There was an absolute feeding frenzy in the mortgage, real estate and homebuilding industries. The only goal was getting more people into mortgages, since making money depended on sales, not soundness. And nobody except a few conservative banks (Suntrust, BB&T etc.) wanted to be left behind by sticking too hard to "traditional" lending practices.

Plus, the explosive and irrational rise in home prices meant that creative lending was the only way to keep the boom going. Think about it: with middle class wages stagnant -- as they have been for the past 20 years now -- how many young families could afford a 220k "starter home" under the old 20% down model??

Fannie Mae and Freddie Mac are convenient whipping boys, but remember this: Fannie and Freddie operated as businesses, with publicly traded stock and huge executive bonuses awarded on short-term results. As their own executives have testified, they didn't chase the subprime trend just because of political mandates, they also chased it to meet financial goals demanded by their shareholder-owners, and so that they wouldn't be left out of the party.

For my money, the best video on this whole mess is still the one by a British comedy team that Tin Can posted a couple weeks ago. Find it here:

JeffC's picture
Submitted by JeffC on Wed, 12/17/2008 - 11:55am.

Yes, read Harold Husock's take on the CRA, “By 2005, HUD required that 45 percent of all the loans bought by Fannie Mae and Freddie Mac be loans to borrowers with low and moderate incomes. HUD required further that Fannie and Freddie buy 32 percent of the loans in their portfolios from people in central cities and other underserved areas and that 22 percent of the loans they buy be to “very low-income families or families living in low-income neighborhoods.”

“By 2005, HUD required…” Who was running HUD in 2005? You cite statistics and still seem unable to grasp their meaning. There was no law imposed on the Bush administration mandating this requirement.

“Read it quick before Jeffc jumps in with his made up %'s and pathetic defense…” My made up statistics come from Forbes, the Wall Street Journal, OMB and Bloomberg; sources that I cite with links. Yours seem to come from the fevered imagination of Rush, Sean, and Laura Ingram completely without attribution.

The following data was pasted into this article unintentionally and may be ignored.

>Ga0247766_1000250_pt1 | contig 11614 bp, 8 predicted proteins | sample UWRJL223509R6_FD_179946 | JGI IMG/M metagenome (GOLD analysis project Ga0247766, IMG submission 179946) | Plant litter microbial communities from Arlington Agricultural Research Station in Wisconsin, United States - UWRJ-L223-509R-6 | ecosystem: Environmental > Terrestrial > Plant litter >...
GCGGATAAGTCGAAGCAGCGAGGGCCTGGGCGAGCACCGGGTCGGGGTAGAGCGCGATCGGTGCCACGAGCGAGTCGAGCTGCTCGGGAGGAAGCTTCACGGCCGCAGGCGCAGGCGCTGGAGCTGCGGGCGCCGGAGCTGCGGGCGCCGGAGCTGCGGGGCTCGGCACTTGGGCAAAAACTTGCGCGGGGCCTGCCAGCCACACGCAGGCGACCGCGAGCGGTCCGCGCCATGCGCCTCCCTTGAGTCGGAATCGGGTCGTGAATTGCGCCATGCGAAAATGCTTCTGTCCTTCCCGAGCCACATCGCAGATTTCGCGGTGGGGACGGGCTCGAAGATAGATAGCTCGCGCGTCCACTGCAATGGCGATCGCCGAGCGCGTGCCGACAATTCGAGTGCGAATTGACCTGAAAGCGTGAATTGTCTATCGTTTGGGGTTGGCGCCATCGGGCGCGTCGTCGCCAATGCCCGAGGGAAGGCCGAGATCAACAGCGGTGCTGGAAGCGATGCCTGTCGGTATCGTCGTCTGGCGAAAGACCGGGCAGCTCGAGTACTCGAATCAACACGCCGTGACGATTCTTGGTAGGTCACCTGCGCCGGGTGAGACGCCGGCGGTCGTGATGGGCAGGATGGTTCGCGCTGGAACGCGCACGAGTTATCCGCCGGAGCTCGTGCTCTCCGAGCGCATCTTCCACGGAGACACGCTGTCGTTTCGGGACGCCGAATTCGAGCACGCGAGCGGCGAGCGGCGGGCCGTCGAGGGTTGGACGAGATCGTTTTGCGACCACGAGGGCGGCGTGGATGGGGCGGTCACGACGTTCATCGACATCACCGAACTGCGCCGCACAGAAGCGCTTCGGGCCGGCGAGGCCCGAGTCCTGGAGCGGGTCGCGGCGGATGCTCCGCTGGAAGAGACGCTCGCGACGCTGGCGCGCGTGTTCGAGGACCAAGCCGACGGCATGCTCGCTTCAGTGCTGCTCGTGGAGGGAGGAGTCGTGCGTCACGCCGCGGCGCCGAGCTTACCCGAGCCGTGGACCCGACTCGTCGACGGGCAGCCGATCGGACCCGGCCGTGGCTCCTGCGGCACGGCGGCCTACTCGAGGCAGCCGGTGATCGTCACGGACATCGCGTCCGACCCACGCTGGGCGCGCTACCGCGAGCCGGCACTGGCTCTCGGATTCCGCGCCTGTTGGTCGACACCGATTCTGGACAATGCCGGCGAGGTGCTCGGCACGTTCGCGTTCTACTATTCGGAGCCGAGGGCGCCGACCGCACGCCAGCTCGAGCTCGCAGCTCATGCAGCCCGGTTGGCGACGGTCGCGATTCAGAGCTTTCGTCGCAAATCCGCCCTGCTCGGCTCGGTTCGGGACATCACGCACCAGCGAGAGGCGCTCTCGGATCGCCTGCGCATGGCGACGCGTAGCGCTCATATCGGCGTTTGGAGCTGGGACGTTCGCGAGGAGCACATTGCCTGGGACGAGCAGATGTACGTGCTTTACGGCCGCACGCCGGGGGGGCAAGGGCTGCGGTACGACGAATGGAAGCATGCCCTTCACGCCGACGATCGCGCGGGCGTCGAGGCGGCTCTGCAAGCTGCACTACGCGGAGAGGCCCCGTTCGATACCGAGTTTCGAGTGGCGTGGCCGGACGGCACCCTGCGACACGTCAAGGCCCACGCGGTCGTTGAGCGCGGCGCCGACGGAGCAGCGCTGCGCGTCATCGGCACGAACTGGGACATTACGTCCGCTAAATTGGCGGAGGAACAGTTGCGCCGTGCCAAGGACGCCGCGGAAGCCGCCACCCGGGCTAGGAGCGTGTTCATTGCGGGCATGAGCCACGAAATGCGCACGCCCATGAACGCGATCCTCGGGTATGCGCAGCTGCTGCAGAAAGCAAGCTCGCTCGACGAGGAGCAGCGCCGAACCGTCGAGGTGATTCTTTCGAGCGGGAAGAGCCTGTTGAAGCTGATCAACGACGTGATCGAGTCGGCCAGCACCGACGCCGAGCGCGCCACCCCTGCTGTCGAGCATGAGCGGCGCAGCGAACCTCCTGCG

You have repeatedly misrepresented the CRA here: Well, that would be The Community Reinvestment Act of 1978

And I have repeatedly asked you to cite a single part of any law that backs up your assertions that the CRA required banks to make loans to unqualified applicants. You have not and cannot do it because it does not exist. Saying “CRA, CRA” over and over is meaningless. NO part of the CRA imposes this requirement.

I’d be easy to refute. JUST SHOW ME THE LAW.

Submitted by Davids mom on Wed, 12/17/2008 - 8:58am.

It's interesting to follow the 'thinking' of those who continue to play the blame game - instead of trying to figure out what they can do to restore America to it's proper position of leadership and world respect. Think I'll write a paper on the 'loyal few' to the Bush years. This group has little to do with party politics - but stick to pushing an ideology that is too far right to even be seen as workable in the American landscape. The Republicans and Democrats (moderates of both parties) are trying to unite in order to bring America back to adhering to the words in our Constitution. You are evidently an intellectual - have you read the Constitution lately?

The Wedge's picture
Submitted by The Wedge on Wed, 12/17/2008 - 9:46am.

"The Republicans and Democrats (moderates of both parties) are trying to unite in order to bring America back to adhering to the words in our Constitution. You are evidently an intellectual - have you read the Constitution lately?"